Glass Experiment

I’ve made comment before about how I believe the ‘proper glass’ to be a bunk idea. And I have been called out on it.

So there’s only one thing to do: science!*

Here are four different glasses:

I chose these glasses because they’re pretty solid approximations of what might be used to present a beer in an actual pub. I will admit they are not be 100% accurate but my hope is that they’ll be close enough that my results will be credible.

What I’m going to do is get a commercial beer, pour it into each glass and try it, taking notes. Each beer will be drank it its entirety. The hope will be to determine if the glassware is impacting my drink and how much that matters to my enjoyment of the beer.

Some ground rules:

  1. Same set of glasses, every time. I have a lot of pint glasses but I’ll be using the same one every time in order to reduce variance. While I feel that a pint glass should be the same world over, the truth is that one pint glass may be a little different from another. I don’t want the results to appear tainted because I changed a glass.
  2. Commercial beers as samples. Homebrews, as consistent as they can (and should) be, cannot compare to the kind of near-certain quality of a commercial beer. Since the goal is to discover whether or not glassware impacts a beer and how that affects the experience, the base for that experience has to be the same and again, to avoid tainting the results I want that base to be built by a professional.
  3. Multiple beers will be sampled over the course of this experiment. There are just too many styles of beer out there. To run the experiment with an IPA and then presume those results would apply to all other styles is foolish. I won’t get to every style of beer but I will run the experiment multiple times with different beers, so readers can see how things play out.
  4. I will have at least one other person to try the beers with so we can compare notes. This will usually be my girlfriend. Beer judging has long been a collaborative thing and I see no reason to change that. Again: this will help refute any bias I may have and provide better results.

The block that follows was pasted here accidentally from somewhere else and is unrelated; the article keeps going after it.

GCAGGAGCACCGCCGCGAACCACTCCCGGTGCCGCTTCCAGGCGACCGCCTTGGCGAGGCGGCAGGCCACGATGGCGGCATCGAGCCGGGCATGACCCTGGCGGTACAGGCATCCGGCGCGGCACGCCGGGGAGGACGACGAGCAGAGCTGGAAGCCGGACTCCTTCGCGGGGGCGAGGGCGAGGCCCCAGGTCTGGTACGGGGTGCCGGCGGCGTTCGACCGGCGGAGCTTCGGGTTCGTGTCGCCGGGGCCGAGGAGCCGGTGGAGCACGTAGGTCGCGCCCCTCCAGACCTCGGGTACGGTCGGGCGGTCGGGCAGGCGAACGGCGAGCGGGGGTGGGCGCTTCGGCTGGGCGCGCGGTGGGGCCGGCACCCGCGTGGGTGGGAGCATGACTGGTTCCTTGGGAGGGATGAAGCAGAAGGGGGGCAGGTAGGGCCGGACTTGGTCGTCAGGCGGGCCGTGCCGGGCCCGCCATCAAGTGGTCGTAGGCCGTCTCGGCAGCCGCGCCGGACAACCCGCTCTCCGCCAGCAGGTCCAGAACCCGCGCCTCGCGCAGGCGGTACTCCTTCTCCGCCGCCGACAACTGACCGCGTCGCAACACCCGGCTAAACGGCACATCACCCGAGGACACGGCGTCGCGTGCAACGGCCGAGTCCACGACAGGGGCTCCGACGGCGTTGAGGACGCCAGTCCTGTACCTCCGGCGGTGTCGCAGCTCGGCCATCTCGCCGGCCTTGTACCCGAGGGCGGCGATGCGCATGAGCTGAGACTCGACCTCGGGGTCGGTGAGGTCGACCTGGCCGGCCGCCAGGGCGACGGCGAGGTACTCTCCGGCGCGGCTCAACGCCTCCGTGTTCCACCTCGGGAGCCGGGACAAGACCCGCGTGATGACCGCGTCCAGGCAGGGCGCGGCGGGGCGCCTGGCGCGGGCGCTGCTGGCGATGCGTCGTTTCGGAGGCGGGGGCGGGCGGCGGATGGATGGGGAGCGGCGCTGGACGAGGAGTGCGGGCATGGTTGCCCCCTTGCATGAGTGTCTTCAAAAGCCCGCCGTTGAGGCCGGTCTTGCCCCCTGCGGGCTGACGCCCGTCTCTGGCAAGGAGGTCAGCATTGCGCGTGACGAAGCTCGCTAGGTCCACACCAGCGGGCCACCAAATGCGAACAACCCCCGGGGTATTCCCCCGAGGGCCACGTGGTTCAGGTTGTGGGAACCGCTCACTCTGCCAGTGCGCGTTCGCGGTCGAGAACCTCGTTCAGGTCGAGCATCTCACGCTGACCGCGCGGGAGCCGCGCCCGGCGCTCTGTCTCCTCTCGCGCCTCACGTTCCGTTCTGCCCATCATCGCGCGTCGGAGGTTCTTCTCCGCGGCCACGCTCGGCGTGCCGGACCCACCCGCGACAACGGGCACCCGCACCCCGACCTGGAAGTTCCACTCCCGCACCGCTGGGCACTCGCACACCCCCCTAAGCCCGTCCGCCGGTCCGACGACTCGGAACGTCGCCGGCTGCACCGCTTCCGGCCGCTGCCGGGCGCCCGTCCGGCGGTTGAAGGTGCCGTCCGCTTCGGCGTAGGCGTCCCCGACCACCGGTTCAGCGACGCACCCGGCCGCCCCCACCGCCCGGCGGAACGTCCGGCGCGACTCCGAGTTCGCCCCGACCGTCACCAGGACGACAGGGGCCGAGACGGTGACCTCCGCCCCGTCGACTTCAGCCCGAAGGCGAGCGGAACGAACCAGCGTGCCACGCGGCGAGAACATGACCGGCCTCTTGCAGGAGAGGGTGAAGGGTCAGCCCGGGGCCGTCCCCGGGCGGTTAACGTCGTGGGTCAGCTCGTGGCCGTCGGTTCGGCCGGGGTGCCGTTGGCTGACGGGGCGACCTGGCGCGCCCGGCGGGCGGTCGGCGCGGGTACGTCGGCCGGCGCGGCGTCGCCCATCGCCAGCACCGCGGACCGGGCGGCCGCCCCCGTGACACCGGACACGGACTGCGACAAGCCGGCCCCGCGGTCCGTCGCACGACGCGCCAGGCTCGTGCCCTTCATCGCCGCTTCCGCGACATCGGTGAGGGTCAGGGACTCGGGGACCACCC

5. All glasses will be cleaned prior to use. Just so we’re clear.

I think that covers it. I’ll have some results very soon.

*should not be taken for actual science

6 thoughts on “Glass Experiment”

  1. I like science! I really like science experiments that have a hypothesis…might you have one for us?

    I’ve never run this type of experiment, but anecdotally, I have found that nitro beers taste better out of snifters than a pint glass. No idea why. Also, I am a sucker for an old school beer mug. Glad you are throwing that puppy into the mix.

    1. I didn’t really lay out the hypothesis did I? Well, the premise is this: The type of glass does not affect the flavor/experience of the beer. If the glass does affect the beer, in what manner?

      Trying nitro ales sounds like an interesting idea, especially at a pub where there might be more than one style on tap.

    1. Multiple people will have to drink from the same glass, since in some cases I only have one glass. Plus, if I switched glasses then that might impugn my results. I realize this may skew things in a different direction but I’m going to try and keep it as consistent as I can.

      I will say that I have learned from the first experiment, and after that only two glasses at a time will be filled, just so we don’t feel we have to rush through the beer; drinking 4 glasses of beer poured all at once is a little overwhelming.

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